Steakholder Foods

I’ll have your best steak please … without the guilt

Have you ever been to a restaurant with a friend, you both ordered a steak, but you were disappointed when your friend’s steak was bigger, more tender, tasted better, and had less fat? With cultured meat, this won’t happen.

One of the advantages of 3D printing cultured steak is that it will be possible to make each one uniform with the highest quality possible in terms of texture, marbling, taste, etc. Whether in a restaurant or packaged at the grocery store, the product experience will be consistent. No bad cuts of meat. You get exactly what you want and expect every time.

Ultimately, Steakholder Foods, formerly MeaTech 3D, cultured steaks will be indistinguishable from slaughtered meat in terms of look, feel, texture, and taste. As we improve our 3D bioprinting and cultivated meat technology, we are better able to mirror the key characteristics of farm-raised, premium steak. Earlier this month, we moved one step closer by improving the density, thickness, and length of real living bovine muscle fibers. Last December, we successfully printed the largest cultivated steak to date, a breakthrough for the cultured meat industry.

A waiter in a restaurant
Make the right choice of meat
Photo by Ivan Lapyrin on Unsplash

When our technology and processes gain popularity, the door will be opened for creating uniform steaks at scale, customized for dietary needs (e.g., low fat or low cholesterol) or specific flavor characteristics with precision fat marbling. Supermarket chains will be able to purchase systems to create their own store-branded “clean” meats based on customer preferences. By clean, we mean next to no risk of foodborne pathogens, no antibiotics, no growth hormones, and a much lower carbon footprint.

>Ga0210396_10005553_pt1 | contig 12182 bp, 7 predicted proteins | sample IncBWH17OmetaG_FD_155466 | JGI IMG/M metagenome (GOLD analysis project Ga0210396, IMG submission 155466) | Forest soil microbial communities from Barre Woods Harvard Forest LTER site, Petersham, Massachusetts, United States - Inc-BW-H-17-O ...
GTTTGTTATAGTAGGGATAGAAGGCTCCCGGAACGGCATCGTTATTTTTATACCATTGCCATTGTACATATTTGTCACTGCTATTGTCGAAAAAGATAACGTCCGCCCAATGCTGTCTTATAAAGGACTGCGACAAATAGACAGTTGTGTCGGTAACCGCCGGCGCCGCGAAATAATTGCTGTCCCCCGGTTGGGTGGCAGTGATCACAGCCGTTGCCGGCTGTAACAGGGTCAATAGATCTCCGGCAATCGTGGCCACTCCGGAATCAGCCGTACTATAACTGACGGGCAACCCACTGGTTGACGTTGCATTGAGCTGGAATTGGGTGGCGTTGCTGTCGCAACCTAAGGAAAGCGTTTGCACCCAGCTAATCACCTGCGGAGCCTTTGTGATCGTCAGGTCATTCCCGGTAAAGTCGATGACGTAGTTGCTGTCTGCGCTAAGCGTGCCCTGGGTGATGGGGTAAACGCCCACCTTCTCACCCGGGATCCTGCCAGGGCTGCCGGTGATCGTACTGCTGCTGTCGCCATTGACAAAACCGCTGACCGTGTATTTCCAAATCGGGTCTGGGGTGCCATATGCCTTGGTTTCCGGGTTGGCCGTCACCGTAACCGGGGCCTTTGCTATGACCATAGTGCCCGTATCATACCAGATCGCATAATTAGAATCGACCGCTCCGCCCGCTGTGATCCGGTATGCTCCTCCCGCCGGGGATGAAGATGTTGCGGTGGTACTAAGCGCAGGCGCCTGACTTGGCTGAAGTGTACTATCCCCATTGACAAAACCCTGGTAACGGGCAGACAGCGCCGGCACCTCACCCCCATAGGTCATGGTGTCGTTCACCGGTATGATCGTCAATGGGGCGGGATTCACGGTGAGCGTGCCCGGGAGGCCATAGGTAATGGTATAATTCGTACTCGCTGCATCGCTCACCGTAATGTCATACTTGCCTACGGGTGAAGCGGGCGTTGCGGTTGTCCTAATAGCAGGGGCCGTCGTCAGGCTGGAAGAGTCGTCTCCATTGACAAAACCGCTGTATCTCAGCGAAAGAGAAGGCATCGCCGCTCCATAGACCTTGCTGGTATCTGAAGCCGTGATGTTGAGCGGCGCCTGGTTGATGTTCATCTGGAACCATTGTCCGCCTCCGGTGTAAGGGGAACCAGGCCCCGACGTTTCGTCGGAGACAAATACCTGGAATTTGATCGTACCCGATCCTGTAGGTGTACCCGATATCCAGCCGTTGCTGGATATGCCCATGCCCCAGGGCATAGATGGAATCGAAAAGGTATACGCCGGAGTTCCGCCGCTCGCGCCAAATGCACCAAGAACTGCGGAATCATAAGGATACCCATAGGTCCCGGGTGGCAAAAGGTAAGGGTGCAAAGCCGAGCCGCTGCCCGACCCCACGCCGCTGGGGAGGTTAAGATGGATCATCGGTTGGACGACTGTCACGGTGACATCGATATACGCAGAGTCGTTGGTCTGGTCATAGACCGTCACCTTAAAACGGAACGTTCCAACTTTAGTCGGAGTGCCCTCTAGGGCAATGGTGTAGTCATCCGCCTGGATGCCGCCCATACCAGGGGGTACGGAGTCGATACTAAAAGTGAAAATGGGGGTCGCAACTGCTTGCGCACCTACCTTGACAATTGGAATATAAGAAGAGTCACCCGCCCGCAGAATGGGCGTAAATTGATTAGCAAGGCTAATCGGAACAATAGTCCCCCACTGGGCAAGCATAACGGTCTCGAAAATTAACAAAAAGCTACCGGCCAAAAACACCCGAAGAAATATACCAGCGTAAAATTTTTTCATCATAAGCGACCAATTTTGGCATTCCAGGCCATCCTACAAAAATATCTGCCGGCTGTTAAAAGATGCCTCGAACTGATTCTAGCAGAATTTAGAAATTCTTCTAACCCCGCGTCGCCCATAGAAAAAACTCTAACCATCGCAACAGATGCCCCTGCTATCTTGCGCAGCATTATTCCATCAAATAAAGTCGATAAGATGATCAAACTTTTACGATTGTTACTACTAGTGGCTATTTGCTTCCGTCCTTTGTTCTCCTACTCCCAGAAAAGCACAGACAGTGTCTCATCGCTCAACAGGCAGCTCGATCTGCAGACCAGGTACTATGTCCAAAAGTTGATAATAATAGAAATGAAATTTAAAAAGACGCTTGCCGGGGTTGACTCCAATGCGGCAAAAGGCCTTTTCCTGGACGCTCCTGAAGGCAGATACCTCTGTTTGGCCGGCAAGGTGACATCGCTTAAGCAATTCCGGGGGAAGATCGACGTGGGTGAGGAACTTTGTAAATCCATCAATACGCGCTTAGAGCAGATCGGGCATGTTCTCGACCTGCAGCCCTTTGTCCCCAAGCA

Earth’s population is growing, and so is demand for meat

By 2030, meat consumption is projected to grow by 30% in Africa, 18% in the Asia and Pacific region, 12% in Latin America, 0.4% in Europe, and 9% in North America (Source: Food and Agriculture Organization of the United Nations [FAO]). To keep pace with demand, meat suppliers will always need more land and water. The FAO says 26% of the earth’s terrestrial surface is used for livestock grazing. One-third of the planet’s farmable land is used to grow feed for livestock. When compared to conventional meat, cultured meat is projected to reduce global land use by between 63% to 95%. (Source: Good Food Institute)

Making the moral dilemma disappear

There is a growing awareness and concern in the world about the moral and ethical dilemma of eating meat from slaughtered animals. Yet, on the whole, demand is not going away. Could cultured meat make the dilemma go away? We will no longer need to slaughter an animal to enjoy and gain nourishment from its meat. We won’t need to take a life to feed life. We will be able to enjoy a good steak and not feel conflicted about the environmental impact of our enjoyment.

Let’s all look forward and everybody will win

The demand for cultured meat will surely grow as consumers become more informed about its benefits. Uniformity in quality, taste, texture, and size? That’s a win. Food technology that can help make our planet healthier? That’s a huge win.

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